Q I am a young-at-heart, healthy grandmother who has been married for 33 years and now owns our own business. I am fortunate to own '05 and '06 Ram 4x4 Power Wagons, an '06 Jeep Grand Cherokee LTD 4x4, and an '08 Chevrolet Limited SE Custom High Top Conversion Van.
During the recent holiday we received 26 inches of snow. The Power Wagons and the Jeep drove right through, but the van needed to be completely dug out. Thus, I am writing you.
My daughter and son-in-law have awakened a hidden passion in me for four-wheel-drive vehicles. I go so far as to sneak my son-in-law's monthly copy of your magazine and read it intently.
I would like to know if it is possible to convert my '08 Chevrolet Conversion Van into a 4x4. This way, the next time we get snow, at least the van will have some control. My 7-year-old granddaughter and her friends love the van and all its amenities as much as I do, but having greater control in the hazardous weather would be a pleasure.
Little Egg Harbor, NJ
A It is never too late to get into four-wheeling. Yes, you can convert your van to 4WD. In fact, I'm really interested in 4x4 vans these days, as I'm starting to see them everywhere. I have found many companies that specialize in 4x4 van conversions, but most concentrate on Ford vans because of their more robust body and frame work. But have no fear. Some companies out there can still upgrade your '08. One well known company is Quigley Motor Company (800.233.9358, www.quigley4x4.com). Quigley has long made a business of transforming brand-new Ford and GM vans into 4x4, but just recently the company began converting used '03 and newer GM vans to four-wheel drive. Quigley does require the van to have less than 50,000 miles, and the conversion can cost between $10,000 and $12,000 depending on the van you start with. The nice part is the company is located in southern Pennsylvania, not a long drive for you.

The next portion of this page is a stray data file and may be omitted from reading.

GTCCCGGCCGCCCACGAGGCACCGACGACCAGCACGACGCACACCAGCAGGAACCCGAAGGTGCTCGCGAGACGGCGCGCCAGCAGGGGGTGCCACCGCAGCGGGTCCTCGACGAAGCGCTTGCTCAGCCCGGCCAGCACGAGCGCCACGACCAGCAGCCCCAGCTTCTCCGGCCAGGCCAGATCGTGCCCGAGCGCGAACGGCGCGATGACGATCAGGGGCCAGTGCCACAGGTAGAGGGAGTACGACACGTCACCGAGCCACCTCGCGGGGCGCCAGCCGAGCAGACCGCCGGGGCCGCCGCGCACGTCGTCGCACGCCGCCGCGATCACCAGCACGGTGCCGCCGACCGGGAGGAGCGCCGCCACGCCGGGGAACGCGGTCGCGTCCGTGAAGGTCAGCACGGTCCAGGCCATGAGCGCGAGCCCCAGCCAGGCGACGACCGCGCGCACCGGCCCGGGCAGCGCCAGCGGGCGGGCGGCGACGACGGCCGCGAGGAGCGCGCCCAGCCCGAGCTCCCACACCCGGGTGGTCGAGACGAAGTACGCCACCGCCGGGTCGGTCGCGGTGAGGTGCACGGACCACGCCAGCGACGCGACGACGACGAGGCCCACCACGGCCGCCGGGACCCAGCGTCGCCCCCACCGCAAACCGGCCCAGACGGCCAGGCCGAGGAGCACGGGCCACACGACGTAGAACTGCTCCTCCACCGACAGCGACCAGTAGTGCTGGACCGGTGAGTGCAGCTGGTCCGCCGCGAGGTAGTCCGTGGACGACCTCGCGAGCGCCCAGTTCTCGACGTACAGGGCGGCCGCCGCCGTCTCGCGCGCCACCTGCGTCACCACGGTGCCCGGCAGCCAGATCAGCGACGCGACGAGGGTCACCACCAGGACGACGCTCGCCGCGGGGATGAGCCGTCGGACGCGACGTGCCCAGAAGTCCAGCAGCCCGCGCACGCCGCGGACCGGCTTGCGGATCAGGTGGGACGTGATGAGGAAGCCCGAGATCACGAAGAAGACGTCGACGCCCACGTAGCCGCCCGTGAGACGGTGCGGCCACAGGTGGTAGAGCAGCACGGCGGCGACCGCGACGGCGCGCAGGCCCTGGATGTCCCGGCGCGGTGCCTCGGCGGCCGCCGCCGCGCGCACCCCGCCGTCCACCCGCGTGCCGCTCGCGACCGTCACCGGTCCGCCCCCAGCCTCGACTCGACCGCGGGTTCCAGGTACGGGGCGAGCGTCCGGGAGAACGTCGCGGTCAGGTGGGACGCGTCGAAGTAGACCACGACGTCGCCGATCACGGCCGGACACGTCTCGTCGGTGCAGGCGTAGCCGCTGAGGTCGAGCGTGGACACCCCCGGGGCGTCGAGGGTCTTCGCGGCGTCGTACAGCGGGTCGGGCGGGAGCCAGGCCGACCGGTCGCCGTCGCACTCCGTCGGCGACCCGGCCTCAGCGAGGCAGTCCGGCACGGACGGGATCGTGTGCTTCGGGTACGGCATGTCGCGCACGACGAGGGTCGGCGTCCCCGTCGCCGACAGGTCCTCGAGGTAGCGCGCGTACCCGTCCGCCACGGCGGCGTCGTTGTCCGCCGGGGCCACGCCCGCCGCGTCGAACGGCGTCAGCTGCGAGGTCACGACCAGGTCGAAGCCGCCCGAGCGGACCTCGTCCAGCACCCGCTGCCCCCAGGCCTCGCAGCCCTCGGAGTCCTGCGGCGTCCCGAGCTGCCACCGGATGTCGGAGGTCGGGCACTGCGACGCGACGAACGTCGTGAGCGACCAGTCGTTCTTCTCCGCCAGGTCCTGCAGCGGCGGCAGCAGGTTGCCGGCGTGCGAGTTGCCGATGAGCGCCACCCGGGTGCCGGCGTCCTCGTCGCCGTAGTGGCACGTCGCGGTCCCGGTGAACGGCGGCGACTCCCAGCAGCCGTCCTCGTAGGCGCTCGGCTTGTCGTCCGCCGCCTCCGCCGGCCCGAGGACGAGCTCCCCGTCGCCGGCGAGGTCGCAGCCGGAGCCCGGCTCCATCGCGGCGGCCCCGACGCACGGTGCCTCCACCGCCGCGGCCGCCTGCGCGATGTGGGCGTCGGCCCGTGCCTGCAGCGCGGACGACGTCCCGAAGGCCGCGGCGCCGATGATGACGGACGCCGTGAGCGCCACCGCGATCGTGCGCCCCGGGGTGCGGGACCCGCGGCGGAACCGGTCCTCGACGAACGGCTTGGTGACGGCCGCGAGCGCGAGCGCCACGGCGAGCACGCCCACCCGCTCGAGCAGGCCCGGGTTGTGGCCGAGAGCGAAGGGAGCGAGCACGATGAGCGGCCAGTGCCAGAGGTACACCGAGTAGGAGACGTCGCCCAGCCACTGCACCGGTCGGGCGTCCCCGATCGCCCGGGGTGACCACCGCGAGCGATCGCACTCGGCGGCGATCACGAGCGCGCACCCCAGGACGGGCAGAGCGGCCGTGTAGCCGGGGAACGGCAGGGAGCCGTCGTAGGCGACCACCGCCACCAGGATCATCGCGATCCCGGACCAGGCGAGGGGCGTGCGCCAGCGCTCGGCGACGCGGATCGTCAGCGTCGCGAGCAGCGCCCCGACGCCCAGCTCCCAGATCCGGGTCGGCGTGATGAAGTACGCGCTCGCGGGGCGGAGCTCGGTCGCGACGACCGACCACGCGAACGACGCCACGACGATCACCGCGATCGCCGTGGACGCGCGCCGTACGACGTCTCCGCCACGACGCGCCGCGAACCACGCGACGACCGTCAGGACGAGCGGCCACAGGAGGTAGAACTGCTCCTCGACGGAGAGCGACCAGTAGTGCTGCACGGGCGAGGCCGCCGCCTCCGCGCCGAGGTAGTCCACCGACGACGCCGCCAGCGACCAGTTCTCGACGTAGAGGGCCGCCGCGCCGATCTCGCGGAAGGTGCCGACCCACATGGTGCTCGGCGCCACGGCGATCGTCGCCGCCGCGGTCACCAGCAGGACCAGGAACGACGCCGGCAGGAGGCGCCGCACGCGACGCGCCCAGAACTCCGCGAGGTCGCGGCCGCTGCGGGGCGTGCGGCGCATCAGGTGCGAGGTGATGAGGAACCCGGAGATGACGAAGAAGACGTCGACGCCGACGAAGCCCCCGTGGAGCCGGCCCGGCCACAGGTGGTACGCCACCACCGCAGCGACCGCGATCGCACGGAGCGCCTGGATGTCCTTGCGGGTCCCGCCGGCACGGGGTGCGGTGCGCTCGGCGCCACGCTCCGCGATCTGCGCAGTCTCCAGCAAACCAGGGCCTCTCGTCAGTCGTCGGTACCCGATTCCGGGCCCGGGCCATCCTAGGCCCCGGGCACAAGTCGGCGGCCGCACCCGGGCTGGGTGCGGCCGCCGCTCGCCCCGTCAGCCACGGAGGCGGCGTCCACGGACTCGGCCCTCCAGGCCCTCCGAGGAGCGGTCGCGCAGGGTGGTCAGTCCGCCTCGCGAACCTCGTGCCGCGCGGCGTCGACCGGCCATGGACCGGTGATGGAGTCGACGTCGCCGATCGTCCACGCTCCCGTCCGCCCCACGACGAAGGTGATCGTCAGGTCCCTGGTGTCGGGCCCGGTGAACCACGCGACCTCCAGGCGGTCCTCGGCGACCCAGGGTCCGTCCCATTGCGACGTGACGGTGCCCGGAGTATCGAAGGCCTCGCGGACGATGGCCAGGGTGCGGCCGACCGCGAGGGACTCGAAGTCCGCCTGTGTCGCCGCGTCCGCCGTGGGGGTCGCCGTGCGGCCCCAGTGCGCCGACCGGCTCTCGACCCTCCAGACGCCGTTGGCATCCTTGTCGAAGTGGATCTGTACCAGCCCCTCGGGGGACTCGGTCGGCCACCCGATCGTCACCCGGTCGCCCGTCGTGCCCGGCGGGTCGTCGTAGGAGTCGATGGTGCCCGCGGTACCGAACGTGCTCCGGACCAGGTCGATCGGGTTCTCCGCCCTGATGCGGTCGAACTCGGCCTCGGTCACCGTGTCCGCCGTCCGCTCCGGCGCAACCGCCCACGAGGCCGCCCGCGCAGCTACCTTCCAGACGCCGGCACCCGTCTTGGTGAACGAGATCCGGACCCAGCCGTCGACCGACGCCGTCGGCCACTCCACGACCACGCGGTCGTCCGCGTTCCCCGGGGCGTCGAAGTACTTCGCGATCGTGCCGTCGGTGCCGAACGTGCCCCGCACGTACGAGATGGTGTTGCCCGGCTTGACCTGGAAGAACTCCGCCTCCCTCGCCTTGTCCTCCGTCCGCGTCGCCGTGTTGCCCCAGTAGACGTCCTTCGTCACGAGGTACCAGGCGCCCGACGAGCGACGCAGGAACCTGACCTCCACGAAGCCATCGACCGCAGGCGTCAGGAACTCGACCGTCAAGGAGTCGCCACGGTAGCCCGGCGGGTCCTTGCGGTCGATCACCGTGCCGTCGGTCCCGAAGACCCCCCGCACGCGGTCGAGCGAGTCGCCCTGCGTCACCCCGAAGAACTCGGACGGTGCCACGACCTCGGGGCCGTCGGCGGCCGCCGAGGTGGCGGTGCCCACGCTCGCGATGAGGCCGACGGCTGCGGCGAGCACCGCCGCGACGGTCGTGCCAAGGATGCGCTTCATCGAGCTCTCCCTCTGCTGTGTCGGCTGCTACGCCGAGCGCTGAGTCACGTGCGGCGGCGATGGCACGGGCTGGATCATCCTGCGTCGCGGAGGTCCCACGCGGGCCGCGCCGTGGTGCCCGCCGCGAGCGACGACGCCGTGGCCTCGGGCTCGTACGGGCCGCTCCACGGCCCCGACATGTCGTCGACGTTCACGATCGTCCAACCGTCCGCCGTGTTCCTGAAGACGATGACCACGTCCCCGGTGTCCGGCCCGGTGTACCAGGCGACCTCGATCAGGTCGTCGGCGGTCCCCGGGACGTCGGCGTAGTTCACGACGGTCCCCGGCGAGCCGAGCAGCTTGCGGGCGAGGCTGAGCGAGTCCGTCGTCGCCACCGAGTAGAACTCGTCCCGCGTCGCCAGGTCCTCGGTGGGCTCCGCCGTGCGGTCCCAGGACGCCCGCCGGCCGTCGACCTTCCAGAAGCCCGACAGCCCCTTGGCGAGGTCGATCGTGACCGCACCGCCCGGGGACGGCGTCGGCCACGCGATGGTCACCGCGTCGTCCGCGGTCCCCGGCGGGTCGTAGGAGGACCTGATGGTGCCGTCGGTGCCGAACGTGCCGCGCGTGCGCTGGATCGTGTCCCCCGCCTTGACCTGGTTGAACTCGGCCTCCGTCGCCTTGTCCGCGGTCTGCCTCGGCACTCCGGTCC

Another option is Salem Kroger in Red Bluff, California (530.366.3105, www.salemkroger.com). I spoke with them, and they have done 4x4 conversions on Dodge Sprinter vans, Ford Econoline vans, and GM vans.
Q I have an '86 Suburban that needs to get an engine transplant or rebuild. I want to have an all-around on/off-road truck that can haul my 22-foot enclosed trailer safely and still do some semi-serious desert off-roading and mild wheeling on Colorado trails. Any input on engine modifications and suspension tips would help greatly.